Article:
Edinburgh Festival `99: Fringe Theatre - Corpus Christi: Last humiliation of Christ
Bedlam Theatre Venue 49 (0131-225 9893) 8pm, to 28 Aug
Wednesday 11 August 1999
At one point, scenes threatened to become inflammatory as cries of "Nazis" went up from theatregoers - it was a drama that came near to eclipsing the offensive banality of what was eventually to be revealed inside.
Christ's capacity for arousing heartfelt debate will obviously be sparked off by reworkings of his life. Terrence McNally's appropriation of his story to make points about homosexuality was as certain to goad traditionalists into moral outrage as giving the Pope condoms for his birthday.
This is not to say that McNally has taken a cynically sensationalist stance, for there are evidently interesting and painful parallels between those who have experienced anti-homosexual prejudice and a young man who has been martyred after challenging a hostile society with his reinterpretation of its beliefs and customs.
The real problem is that the play's polemic potential is left behind at the starting line, and we are treated instead to two hours of what is mildly entertaining campery.
Mel Raido plays Jesus - or Joshua, as he is known in this play - a young boy growing up in Corpus Christi, Texas, who experiences the turning point in his sexuality at the high-school prom, when Judas (Stephen Billington) suddenly seems a lot more attractive than all the girls.
Once he has come to terms with his homosexuality, he then has to deal with being the Son of God, and is taken out into the desert to be tempted by the Devil (who is disguised as James Dean).
The crux of his controversial existence comes when he publicly blesses a gay marriage - and is arrested and then put to death for promoting "immoral" values.
The most astounding aspect of this play is that McNally has taken a powerful story and fundamental issues, and then pulped them into a parade of unamusing anachronisms and shallow analogies. He has neither the gift for language nor the sense of dramatic structure to make Corpus Christi anything more than a lazy rewrite of the Gospels.
Stephen Henry's production goes some way towards saving the evening - the cast of attractive young men forms a strong ensemble, and they ekes what they can out of the flimsy script on offer.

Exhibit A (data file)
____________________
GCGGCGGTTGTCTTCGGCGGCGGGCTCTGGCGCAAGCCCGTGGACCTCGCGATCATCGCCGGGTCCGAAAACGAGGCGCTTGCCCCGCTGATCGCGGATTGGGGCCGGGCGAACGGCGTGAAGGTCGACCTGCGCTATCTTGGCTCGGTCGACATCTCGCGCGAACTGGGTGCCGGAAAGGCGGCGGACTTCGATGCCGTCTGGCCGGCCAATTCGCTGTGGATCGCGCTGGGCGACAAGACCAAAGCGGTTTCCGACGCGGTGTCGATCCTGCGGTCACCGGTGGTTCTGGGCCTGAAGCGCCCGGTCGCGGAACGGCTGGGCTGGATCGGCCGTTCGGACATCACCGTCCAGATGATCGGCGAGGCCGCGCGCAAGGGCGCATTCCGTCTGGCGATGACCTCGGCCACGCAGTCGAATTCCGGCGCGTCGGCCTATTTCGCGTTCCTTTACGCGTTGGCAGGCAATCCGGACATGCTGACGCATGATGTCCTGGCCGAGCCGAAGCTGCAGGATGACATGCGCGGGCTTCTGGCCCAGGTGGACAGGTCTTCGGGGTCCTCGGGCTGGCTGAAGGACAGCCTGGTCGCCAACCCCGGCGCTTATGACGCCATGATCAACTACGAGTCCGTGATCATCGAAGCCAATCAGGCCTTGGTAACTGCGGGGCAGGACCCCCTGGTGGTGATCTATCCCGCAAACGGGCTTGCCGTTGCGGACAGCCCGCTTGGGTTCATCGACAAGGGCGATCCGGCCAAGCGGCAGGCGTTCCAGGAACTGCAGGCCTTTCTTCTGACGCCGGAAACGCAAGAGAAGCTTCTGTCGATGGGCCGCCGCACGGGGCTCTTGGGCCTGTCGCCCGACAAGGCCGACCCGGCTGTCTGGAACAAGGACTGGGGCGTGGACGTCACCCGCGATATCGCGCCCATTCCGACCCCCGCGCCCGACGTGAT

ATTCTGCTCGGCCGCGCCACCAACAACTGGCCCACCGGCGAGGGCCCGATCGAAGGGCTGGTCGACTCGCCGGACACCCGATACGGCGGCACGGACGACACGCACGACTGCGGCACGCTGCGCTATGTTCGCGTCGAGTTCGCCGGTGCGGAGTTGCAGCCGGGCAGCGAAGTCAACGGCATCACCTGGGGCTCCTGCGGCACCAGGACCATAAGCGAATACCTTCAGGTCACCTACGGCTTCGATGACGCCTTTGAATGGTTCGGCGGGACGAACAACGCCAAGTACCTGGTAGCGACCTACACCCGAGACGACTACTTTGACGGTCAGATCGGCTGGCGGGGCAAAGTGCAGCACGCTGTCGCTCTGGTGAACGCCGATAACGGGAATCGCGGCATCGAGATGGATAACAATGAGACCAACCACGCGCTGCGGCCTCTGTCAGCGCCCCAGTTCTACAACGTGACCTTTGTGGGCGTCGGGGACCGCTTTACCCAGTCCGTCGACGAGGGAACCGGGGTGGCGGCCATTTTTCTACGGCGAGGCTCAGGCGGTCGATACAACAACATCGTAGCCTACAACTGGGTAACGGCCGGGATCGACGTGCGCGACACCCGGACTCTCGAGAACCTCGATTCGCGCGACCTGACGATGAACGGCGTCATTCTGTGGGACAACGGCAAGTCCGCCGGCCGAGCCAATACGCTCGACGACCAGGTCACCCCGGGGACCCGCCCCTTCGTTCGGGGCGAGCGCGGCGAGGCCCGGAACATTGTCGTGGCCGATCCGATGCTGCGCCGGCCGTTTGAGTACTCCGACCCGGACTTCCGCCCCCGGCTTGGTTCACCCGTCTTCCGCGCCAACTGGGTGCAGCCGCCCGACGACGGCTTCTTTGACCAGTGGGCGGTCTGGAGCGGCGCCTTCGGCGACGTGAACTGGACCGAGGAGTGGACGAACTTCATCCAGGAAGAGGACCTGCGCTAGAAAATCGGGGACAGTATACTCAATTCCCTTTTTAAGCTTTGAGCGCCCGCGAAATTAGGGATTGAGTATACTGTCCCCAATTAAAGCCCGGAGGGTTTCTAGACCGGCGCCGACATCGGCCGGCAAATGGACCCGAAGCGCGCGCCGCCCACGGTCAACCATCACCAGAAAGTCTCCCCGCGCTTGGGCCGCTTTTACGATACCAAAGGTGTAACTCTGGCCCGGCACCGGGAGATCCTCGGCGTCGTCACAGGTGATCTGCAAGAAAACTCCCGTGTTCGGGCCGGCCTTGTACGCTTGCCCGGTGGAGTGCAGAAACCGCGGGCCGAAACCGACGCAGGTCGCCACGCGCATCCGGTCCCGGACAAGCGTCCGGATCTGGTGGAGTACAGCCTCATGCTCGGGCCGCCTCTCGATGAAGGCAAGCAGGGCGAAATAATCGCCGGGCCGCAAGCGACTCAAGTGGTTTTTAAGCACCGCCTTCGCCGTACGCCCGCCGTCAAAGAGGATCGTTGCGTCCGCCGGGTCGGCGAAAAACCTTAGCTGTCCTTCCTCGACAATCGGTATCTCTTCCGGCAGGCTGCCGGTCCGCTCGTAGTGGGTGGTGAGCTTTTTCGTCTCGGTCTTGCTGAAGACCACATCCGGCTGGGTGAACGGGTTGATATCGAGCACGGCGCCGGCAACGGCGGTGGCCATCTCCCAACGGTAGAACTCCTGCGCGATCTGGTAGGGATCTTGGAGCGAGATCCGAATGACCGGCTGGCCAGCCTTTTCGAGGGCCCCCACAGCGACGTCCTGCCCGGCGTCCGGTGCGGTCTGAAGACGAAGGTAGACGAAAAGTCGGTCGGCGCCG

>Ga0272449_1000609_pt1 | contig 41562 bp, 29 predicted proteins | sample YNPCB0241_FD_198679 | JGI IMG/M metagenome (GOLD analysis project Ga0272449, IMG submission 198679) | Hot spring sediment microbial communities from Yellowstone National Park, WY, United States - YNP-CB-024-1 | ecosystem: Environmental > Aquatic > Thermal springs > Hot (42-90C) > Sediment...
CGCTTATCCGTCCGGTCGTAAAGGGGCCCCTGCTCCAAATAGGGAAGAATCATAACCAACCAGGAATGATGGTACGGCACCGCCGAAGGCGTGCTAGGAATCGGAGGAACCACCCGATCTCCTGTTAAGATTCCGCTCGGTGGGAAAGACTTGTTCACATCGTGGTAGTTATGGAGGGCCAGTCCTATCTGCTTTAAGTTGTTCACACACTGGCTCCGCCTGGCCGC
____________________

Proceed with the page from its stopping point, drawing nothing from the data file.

There is also no doubt that Mel Raido - who made an excellent Utrillo in Patrice Chaplin's Into the Darkness Laughing - has the magnetic presence necessary to play such a charismatic role. But he really ought to go and look for a script that's dignified by something better than its opponents' bigotry.
After giving gay film R-rating despite no sex or violencefilm
Arts & Ents blogs
- 1 'Alien thigh bone' on Mars: Excitement from alien hunters at 'evidence' of extraterrestrial life
- 2 West poised to join forces with President Assad in face of Islamic State
- 3 Mother fed her daughter tapeworms to make her skinny for pageant
- 4 Pamela Anderson rejects ice bucket challenge because of ALS experiments on animals: 'Mice had holes drilled into their skulls'
- 5 ALS ice bucket challenge co-founder Corey Griffin drowns, aged 27
Jeremy Clarkson 'sees no problem' with his racist language on Top Gear, says BBC
Lucy, film review: Scarlett Johansson will blow your mind in Luc Besson's complex thriller
Emmys look set to overhaul the Oscars as Hollywood’s prize draw
Miley Cyrus concert banned on morality grounds in the Dominican Republic
The Hateful Eight trailer: Teaser for Quentin Tarantino film leaks early
Richard Dawkins on babies with Down Syndrome: 'Abort it and try again – it would be immoral to bring it into the world'
Scottish independence: English people overwhelmingly want Scotland to stay in the UK
Isis threat: Cameron wants an alliance with Iran
Michael Brown shooting: Chaos erupts on the streets of Ferguson after autopsy shows teenager was shot six times – twice in the head
Disgusting, frustrating, but intriguing: how the country really feels about its politicians
Bin bag full of cats' heads discovered near Manchester's Curry Mile